In 1992, all of Skyhawk Lane burned, along with 39,000 acres of neighboring Topanga and Malibu, reducing all foliage to soot, and property values to half of their pre-burn high in the late ‘80s. Fire allowed the clients’ purchase of the land, but remains a constant concern. Skyhawk Lane runs along the Pacific edge of Topanga Canyon, a microecology that urban historian Mike Davis once termed “a revolutionary, not a reformist landscape… Walden Pond on LSD.”
Odds are, the land will burn again. Fear of fire, flood, slides and erosion dictate stringent setback, cladding and planting guidelines enforced by the state-wide Coastal Commission and myriad county and city agencies. During design development, we assessed first what would be left to rebuild if 4/WAY did burn, and how the site might shield other homes and safely serve firefighters. The 2,250sf retreat mediates between competing topography and sight-lines, and between the allure and danger of life in Topanga.
To take advantage of a distant but commanding view of Santa Monica Bay, the house folds across the grain of a steeply sloping ridge, ducking upslope neighbors and cutting into the hillside to cool the lower floor. A fire-proof retaining infrastructure supports a web of trusses clad in standing-seam RhineZinc. Two standard truss profiles, in two orientations, form a faceted cascade over studio space and kitchen below and living space above. Surrounding terraces act as both fire buffer and a complement of outdoor rooms. A carport tilts up to become a projection screen for the upslope living room.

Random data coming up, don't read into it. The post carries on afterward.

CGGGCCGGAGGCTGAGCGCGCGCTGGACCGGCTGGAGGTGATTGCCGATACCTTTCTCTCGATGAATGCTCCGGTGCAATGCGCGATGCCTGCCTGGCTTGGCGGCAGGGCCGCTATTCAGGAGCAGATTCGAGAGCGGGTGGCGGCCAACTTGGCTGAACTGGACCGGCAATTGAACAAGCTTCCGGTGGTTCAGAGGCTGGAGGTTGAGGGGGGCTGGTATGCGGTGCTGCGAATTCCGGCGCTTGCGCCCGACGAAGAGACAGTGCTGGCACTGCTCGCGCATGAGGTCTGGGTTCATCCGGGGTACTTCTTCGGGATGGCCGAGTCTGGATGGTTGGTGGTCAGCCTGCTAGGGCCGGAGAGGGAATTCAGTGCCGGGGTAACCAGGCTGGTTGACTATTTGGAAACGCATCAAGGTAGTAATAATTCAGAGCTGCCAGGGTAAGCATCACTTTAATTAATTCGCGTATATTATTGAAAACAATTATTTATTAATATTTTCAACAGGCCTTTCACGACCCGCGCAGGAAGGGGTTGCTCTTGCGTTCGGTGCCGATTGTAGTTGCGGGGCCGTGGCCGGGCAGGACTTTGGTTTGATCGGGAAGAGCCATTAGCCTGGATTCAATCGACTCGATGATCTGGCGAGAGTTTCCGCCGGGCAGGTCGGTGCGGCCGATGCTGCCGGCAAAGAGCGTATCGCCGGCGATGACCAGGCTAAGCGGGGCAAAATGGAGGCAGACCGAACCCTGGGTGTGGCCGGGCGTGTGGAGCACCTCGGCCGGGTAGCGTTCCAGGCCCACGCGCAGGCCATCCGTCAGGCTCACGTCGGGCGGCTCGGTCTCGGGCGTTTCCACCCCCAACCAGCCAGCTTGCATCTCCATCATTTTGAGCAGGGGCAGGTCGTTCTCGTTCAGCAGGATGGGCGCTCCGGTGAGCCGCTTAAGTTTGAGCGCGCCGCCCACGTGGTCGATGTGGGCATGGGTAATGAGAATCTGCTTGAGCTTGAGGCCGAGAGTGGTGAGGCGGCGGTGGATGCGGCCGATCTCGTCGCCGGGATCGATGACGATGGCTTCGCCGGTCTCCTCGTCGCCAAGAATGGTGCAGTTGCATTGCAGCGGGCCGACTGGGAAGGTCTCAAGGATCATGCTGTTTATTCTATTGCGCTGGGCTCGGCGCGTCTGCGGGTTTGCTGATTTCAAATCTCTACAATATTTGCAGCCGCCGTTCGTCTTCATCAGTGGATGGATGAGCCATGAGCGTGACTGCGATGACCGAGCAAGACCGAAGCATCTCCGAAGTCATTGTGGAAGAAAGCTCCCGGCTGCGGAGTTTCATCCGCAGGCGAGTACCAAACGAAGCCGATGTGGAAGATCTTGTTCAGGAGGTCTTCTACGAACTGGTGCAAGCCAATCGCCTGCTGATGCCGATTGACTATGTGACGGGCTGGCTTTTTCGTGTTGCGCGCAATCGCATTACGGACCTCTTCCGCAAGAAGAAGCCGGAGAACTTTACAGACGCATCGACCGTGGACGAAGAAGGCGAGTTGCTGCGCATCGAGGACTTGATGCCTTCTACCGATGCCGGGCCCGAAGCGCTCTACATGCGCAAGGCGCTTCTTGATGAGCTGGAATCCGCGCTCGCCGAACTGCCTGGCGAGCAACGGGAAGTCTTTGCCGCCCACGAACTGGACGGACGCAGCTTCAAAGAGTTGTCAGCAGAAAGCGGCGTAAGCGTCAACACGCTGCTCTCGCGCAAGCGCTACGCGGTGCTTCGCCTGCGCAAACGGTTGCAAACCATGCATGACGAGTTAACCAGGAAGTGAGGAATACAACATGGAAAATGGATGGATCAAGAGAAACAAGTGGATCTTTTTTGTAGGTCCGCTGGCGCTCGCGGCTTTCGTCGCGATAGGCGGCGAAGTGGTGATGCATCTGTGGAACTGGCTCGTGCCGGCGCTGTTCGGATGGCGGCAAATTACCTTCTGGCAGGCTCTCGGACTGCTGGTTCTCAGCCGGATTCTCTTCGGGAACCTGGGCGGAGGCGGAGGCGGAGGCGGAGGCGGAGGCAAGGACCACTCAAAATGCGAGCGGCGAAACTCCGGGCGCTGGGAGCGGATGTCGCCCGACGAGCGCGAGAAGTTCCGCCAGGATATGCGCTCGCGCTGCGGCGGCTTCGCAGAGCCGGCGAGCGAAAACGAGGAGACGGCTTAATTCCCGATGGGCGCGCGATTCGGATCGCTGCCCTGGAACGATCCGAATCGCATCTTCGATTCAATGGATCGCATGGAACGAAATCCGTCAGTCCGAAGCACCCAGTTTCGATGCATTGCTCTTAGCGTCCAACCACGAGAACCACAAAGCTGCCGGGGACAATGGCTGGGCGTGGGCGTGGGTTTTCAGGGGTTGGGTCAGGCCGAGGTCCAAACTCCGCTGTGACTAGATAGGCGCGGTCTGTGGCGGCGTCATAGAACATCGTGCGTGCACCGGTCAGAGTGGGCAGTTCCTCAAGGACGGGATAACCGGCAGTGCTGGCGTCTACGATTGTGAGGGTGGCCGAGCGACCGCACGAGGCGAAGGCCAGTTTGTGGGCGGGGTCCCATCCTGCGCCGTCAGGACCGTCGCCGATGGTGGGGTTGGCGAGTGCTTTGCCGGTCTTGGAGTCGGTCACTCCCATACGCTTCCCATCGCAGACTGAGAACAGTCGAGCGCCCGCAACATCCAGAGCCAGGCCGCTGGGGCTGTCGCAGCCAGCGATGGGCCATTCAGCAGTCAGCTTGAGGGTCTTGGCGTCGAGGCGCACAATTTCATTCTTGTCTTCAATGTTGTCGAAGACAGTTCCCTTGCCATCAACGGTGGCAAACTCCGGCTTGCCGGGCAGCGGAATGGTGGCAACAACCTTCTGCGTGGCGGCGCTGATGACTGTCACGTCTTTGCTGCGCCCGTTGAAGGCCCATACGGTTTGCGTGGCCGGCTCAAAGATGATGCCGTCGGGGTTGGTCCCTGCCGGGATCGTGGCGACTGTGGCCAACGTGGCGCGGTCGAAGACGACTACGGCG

Location: Topanga, California
Site: 57 acre lot, no existing structures
Zoning: Ranch – residential/agricultural use
Client: Plastics Executive
Program: 3 Bedroom Residence
Square Footage: 2,100 square feet
Cost per Square Foot: $380/sf
Date of Completion: Spring 2011
Construction: Steel frame, Fleetwood clear glazing and doors, Profilit Channel Glass
The home is comprised of two parts, a 1500sf main structure and a nearby 600sf subterranean guesthouse, to be completed in 2012. The main house is a single 60’x25’ open space, punctuated by two service volumes containing a full and half bath, galley kitchen and service and storage space. These two volumes flank the entry and act as a buffer against southern exposure.
With the completion of the solar array, the C-Glass House will be plausibly ‘off-grid.’ Radiant heating in all floor slabs, zero air-conditioning, and the surprisingly robust thermal performance of both glazing systems minimize the house’s energy consumption. Water is provided by well and composting and a septic seepage system convert almost all waste on site.